In 2018, Hilaree Nelson and Jim Morrison completed the first ski descent of the 8,516-metre Lhotse, the fourth-highest mountain in the world. Nelson and Morrison weren’t the first to ski on the mountain, in 2007 Jamie Laidlaw partially skied Lhotse, but not from the summit.
With a slope angle of 60 degrees a lot of objective hazards, their entrance into the 800-metre Lhotse Couloir followed a high-altitude face with a lot of exposure.
The two Americans were no rookies in the world of big mountain skiing, Nelson had skied Cho Oyu in 2005 with no supplemental oxygen or assistance and was the first woman to ski the Makalu La Couloir on Makalu, the fifth highest mountain in the world. Her and Morrison were the first Americans to ski ascent and descent India’s Papsura Peak. This past spring, they skied the Messner Couloir on Denali.
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This photo is from 18k on the Cassin Ridge in 2017- our final camp before summiting the following day ***pushing through waist deep snow and brutally cold temps*** earlier in the week @jimwmorrison and I made our first Denali summit followed by an intense ski descent of the Messner Couloir. We rested 2 days and then started the grueling 9,000 foot climb of the Cassin, ultimately summiting twice in one week. #athletecaptain #sufferfest #messnercouloir #siezetheday @clifbar @thenorthface #futurelight #tnfsummitseries @blackdiamond @msr_gear . 📸 @jimwmorrison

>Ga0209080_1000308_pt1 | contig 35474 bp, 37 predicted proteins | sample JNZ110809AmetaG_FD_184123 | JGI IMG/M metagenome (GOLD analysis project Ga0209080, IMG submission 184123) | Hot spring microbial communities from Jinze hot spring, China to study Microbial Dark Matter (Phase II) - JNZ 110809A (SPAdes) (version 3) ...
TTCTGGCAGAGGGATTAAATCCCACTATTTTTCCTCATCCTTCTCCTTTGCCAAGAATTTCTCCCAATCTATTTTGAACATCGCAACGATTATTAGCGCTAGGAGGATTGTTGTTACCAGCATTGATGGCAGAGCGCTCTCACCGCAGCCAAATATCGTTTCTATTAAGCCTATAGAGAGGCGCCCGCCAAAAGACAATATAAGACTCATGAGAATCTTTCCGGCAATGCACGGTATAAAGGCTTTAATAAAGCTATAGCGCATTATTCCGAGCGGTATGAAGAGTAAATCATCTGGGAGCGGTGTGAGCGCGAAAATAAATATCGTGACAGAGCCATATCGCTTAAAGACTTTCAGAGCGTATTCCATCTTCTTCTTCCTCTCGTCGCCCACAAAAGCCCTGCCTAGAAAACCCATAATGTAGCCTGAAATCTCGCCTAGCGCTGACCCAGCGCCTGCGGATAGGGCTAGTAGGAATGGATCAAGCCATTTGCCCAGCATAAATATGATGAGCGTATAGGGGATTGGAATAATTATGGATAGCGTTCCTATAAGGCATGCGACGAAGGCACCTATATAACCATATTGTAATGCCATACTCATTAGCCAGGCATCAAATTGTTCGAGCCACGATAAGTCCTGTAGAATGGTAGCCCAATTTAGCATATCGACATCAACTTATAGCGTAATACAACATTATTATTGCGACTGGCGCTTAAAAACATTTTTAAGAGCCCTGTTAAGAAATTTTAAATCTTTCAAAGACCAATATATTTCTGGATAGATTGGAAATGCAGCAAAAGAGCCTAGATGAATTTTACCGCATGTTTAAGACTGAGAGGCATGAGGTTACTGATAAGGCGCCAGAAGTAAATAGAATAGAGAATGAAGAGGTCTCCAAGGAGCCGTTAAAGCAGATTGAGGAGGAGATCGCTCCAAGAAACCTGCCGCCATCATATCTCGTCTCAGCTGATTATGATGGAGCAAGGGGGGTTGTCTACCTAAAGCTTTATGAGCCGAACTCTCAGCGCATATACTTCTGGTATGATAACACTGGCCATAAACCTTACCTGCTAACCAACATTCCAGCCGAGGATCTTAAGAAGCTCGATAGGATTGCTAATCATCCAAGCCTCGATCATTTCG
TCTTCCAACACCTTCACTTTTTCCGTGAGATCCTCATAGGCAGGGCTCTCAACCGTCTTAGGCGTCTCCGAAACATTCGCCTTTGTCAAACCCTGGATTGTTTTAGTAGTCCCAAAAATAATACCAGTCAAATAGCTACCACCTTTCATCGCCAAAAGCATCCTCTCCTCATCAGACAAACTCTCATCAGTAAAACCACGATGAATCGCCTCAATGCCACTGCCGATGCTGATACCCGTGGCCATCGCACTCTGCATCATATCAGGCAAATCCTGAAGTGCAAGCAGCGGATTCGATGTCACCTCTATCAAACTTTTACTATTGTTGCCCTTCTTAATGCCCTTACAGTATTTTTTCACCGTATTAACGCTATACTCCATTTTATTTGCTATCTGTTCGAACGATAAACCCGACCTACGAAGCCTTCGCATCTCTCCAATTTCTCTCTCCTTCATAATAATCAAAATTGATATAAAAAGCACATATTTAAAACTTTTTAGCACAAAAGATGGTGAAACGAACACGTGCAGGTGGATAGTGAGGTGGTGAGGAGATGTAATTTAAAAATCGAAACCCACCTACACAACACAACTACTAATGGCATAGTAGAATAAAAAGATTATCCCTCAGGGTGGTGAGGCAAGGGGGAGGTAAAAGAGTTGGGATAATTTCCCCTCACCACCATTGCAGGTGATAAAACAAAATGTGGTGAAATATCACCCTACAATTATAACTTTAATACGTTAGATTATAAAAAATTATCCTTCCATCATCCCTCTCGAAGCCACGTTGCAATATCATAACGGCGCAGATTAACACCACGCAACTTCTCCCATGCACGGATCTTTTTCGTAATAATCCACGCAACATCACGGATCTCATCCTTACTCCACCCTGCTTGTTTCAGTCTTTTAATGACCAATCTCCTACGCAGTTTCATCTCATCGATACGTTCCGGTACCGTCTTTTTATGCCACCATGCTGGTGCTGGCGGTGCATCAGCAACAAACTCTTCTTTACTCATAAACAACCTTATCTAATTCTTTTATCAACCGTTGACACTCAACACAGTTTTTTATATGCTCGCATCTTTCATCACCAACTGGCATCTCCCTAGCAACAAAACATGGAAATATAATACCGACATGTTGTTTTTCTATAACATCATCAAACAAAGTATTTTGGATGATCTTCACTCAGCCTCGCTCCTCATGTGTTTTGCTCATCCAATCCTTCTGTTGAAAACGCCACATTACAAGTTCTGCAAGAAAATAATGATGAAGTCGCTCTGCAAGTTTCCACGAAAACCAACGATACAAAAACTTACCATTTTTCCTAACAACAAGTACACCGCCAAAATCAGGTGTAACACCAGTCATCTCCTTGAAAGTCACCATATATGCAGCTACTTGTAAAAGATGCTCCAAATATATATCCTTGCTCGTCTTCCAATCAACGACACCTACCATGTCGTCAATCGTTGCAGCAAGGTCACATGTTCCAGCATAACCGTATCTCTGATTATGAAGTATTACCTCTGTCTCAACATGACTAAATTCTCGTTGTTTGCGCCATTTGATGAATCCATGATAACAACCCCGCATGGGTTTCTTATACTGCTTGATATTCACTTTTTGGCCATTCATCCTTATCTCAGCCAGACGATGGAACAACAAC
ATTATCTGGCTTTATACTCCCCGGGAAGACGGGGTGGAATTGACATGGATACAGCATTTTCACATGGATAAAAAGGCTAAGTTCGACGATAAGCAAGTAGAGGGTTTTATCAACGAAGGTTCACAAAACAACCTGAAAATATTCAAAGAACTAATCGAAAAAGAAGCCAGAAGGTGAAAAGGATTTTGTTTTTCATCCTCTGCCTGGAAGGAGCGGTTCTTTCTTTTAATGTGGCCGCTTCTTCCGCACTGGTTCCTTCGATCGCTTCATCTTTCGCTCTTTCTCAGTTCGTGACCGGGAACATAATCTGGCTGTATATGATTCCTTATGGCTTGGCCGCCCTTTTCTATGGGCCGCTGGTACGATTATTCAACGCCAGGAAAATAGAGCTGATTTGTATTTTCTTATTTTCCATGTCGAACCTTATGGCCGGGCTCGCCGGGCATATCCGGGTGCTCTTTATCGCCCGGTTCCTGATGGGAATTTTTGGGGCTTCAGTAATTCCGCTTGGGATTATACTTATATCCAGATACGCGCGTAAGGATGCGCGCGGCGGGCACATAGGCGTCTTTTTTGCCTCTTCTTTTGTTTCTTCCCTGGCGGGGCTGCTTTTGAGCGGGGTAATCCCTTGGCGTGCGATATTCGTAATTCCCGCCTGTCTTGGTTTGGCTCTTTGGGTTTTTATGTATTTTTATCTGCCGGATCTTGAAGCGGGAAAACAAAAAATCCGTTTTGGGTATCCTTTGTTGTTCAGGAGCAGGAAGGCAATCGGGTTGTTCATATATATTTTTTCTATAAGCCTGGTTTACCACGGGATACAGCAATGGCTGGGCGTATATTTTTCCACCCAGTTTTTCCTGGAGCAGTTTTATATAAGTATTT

In 2018, Nelson was named the second-ever captain of The North Face’s Global Athlete Team, a role held for the past 26 years by seasoned climber Conrad Anker. In 2012, she became the first woman to climb two 8,000-meter peaks—Everest and Lhotse—in 24 hours.
To descend Lhotse, they used skis, boots and poles, but never had to use a rope to rappel. The pinch of the couloir was hardly wider than their skis, but the two of them were able to shimmy back and forth to get through the three-metre choke.
“Your whole view in the couloir is this huge wall,” said Nelson. “You’re looking right at Everest. It’s dark and cold. As you come out of it, the whole aspect shifts to the west and you go from this narrow couloir to this massive face—it must be a half-mile wide. It was totally in the sun.”
“At that point, the sun had gone away. That was the steepest part of the descent and it had refrozen.” Watch their historic descent in this October 2019 film.